Published and © by Charlton, September 1975
Title: “The Witch of Hog Wallow”
Synopsis: A surprise visit from an old acquaintance sees E-Man recollecting his earliest days on Earth.
Writer: Nicola Cuti
Artist: Joe Staton
Review: E-Man comes to a close with a fun-but-uneven story. On the plus side: An interesting take on the “she’s a witch” trope and some fantastic Disneyesque cartooning from Joe Staton. Working against it: Some far-too-casual misogyny, including E-Man’s “she’s probably fat and dumpy by now” comment.
Title: “Rog 2000 vs. The Sog”
Synopsis: With New York under martial law, Rog 2000 finds himself drafted into a battle against The Sog.
Writer: Nicola Cuti
Artist: John Byrne
Review: John Byrne contines to shine on these short backup features, and Nicola Cuti is always good for a fun twist.
Grade (for the entire issue): B+
Cool factor: The entire run of Charlton’s E-Man is a pleasant surprise, featuring fun stories, strong cartooning and interesting backup features.
Not-so-cool factor: It’s a shame this series was unable to find a market. It feels like a viable path – albeit one less traveled – for superhero comics in the Bronze Age.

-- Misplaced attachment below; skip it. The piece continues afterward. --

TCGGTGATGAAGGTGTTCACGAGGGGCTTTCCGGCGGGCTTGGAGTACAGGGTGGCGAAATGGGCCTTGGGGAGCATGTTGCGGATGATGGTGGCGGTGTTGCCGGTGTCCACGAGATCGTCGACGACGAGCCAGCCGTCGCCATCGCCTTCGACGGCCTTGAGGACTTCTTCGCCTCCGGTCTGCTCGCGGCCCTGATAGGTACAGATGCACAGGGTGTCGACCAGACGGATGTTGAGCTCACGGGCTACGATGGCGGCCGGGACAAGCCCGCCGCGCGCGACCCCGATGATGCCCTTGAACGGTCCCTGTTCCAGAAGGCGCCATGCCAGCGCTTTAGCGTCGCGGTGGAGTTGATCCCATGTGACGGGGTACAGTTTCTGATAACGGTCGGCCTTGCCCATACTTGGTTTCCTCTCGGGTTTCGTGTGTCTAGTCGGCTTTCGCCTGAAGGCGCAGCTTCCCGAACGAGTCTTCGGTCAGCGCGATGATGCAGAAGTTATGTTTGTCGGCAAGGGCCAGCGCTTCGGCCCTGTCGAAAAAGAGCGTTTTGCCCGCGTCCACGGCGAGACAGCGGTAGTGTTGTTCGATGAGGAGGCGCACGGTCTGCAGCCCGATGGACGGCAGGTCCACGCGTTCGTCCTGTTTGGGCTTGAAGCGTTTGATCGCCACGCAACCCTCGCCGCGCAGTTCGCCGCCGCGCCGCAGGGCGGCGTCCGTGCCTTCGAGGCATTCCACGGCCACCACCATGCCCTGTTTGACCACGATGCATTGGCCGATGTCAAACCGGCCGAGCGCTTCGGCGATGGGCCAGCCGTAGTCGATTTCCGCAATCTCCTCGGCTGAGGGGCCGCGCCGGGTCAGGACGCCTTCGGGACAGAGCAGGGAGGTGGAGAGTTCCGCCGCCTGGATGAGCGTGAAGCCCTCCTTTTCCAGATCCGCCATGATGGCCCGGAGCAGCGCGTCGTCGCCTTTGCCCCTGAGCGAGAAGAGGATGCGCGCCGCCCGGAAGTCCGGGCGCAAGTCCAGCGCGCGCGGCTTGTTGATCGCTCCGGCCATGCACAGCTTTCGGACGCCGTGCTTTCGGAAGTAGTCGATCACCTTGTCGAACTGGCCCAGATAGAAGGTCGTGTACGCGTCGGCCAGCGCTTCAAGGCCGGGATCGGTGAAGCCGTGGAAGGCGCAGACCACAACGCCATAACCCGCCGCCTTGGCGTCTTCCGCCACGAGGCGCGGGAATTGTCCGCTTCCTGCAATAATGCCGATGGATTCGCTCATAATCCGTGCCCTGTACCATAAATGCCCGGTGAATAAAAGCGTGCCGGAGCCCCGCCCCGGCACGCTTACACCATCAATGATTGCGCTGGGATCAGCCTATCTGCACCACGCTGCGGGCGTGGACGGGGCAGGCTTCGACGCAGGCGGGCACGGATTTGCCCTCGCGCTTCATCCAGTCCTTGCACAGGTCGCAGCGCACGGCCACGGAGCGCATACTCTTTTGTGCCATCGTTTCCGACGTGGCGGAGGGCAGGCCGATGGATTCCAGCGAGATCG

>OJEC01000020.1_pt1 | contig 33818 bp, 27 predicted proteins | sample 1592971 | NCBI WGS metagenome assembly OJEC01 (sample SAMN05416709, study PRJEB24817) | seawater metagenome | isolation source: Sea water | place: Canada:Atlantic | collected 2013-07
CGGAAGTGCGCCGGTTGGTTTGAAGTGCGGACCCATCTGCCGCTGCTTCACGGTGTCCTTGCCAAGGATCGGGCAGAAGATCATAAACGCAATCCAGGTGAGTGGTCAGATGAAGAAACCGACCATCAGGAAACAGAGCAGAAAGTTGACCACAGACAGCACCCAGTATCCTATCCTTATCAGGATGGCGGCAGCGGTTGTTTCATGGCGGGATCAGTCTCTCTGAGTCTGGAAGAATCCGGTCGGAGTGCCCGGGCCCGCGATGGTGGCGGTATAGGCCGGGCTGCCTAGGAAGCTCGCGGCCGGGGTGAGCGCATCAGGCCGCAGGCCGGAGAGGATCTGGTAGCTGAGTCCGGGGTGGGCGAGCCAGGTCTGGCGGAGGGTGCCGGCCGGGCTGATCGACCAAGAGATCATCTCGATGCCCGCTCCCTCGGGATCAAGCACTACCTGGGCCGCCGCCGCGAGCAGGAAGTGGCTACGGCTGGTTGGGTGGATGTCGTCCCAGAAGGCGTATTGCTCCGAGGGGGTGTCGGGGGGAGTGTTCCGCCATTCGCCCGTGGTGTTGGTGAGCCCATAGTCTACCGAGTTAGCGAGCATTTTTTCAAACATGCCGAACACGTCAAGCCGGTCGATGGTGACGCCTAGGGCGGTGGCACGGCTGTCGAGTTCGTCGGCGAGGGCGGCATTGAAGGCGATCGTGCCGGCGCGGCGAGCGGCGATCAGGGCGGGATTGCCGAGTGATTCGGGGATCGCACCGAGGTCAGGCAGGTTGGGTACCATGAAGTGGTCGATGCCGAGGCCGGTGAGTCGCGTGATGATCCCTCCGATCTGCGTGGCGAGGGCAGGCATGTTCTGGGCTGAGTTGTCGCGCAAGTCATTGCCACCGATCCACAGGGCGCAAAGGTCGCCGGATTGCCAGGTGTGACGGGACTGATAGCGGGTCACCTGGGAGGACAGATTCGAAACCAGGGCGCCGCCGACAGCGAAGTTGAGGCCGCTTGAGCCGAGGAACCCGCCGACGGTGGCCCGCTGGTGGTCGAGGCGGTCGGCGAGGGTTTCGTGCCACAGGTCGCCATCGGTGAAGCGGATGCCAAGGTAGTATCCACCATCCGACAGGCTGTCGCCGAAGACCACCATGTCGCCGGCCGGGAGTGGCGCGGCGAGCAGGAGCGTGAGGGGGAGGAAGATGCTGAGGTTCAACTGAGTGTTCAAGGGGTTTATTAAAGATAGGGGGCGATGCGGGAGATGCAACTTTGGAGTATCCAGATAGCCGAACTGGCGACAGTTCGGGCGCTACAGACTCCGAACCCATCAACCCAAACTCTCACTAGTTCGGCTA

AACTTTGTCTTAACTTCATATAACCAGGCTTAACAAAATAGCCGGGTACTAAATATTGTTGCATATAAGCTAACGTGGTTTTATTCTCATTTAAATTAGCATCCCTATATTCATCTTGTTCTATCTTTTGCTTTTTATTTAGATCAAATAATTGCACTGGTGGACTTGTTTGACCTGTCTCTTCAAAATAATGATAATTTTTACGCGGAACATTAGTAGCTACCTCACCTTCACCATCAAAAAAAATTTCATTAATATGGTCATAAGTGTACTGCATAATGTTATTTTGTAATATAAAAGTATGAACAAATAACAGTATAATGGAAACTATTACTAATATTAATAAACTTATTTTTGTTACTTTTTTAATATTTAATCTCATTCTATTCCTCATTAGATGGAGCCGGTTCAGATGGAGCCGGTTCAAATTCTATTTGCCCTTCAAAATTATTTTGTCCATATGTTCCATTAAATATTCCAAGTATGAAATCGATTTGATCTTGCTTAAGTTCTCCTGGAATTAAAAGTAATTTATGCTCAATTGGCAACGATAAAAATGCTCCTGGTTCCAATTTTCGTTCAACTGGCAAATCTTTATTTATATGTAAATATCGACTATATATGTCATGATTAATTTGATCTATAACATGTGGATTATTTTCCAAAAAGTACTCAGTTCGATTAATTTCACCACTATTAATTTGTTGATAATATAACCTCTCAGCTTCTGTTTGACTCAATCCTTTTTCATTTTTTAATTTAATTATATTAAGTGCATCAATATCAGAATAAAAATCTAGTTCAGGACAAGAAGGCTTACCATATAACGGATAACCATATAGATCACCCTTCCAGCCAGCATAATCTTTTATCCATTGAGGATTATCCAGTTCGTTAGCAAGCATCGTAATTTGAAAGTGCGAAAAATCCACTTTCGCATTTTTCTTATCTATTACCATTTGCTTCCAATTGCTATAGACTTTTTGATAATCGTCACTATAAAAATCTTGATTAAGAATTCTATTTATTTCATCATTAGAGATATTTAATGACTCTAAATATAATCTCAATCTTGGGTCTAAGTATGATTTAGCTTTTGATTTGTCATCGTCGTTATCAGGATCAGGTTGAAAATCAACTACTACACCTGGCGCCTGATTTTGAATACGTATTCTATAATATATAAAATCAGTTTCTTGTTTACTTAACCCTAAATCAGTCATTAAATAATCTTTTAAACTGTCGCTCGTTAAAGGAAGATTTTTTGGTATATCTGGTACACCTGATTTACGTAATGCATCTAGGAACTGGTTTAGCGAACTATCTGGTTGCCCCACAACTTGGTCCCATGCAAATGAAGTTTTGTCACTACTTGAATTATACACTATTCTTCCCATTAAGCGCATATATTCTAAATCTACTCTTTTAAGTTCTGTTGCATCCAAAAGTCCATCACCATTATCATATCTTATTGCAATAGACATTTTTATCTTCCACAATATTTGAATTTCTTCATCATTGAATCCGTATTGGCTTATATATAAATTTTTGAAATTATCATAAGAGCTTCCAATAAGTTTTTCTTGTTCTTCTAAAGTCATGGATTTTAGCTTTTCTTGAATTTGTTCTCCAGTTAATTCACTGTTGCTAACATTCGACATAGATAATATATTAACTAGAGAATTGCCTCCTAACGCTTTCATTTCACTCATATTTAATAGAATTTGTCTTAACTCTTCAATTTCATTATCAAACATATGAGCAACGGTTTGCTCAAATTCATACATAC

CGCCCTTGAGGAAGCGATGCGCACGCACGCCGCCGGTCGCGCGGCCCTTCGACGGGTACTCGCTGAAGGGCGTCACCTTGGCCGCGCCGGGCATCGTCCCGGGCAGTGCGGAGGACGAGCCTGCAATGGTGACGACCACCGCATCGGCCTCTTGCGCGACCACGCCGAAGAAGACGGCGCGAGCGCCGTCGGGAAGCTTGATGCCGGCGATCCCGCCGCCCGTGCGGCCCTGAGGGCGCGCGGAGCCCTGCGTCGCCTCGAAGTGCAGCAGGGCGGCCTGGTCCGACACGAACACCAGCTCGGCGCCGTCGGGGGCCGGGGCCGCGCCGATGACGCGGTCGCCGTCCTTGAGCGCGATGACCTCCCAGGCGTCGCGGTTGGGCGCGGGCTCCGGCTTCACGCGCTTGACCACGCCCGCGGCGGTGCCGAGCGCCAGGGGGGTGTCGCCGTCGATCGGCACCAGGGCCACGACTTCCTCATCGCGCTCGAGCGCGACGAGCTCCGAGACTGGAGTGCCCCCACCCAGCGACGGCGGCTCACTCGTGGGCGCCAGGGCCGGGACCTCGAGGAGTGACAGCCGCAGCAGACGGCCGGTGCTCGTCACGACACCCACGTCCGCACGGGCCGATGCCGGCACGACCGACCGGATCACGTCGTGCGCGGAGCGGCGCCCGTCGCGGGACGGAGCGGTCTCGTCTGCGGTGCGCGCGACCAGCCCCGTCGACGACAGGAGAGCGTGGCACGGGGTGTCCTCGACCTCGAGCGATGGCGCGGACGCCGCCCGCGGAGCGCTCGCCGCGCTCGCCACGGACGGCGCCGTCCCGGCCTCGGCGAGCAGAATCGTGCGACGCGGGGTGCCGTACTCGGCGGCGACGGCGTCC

Notable: Final Charlton issue of E-Man.
Collector’s note: According to the Grand Comics Database, there is a Modern reprint of this issue from 1977.
Character quotable: “It’s steel against slush!” – Rog 2000, internal monologue as he prepares to battle The Sog
A word from the writer/co-creator: “The only place where E-Man failed was sales – he came in rock bottom. The publishers, encouraged by George Wildman, let E-Man ride for ten instead of the usual three trial issues, hoping that it would catch on. Sadly, sales never rose.” – Nicola Cuti, talking about the end of the first E-Man series, in Art & Story #1, 1976
A word from the artist/co-creator: “I think that by the time E-Man came out people had been so conditioned by Marvel that a superhero who didn’t take himself morbidly seriously really had no chance of acceptance.” – Joe Staton, on one of the reasons he believed E-Man didn’t catch on, in The Comics Journal #45, March 1979
Editor’s note: This review was written Aug. 31, 2021.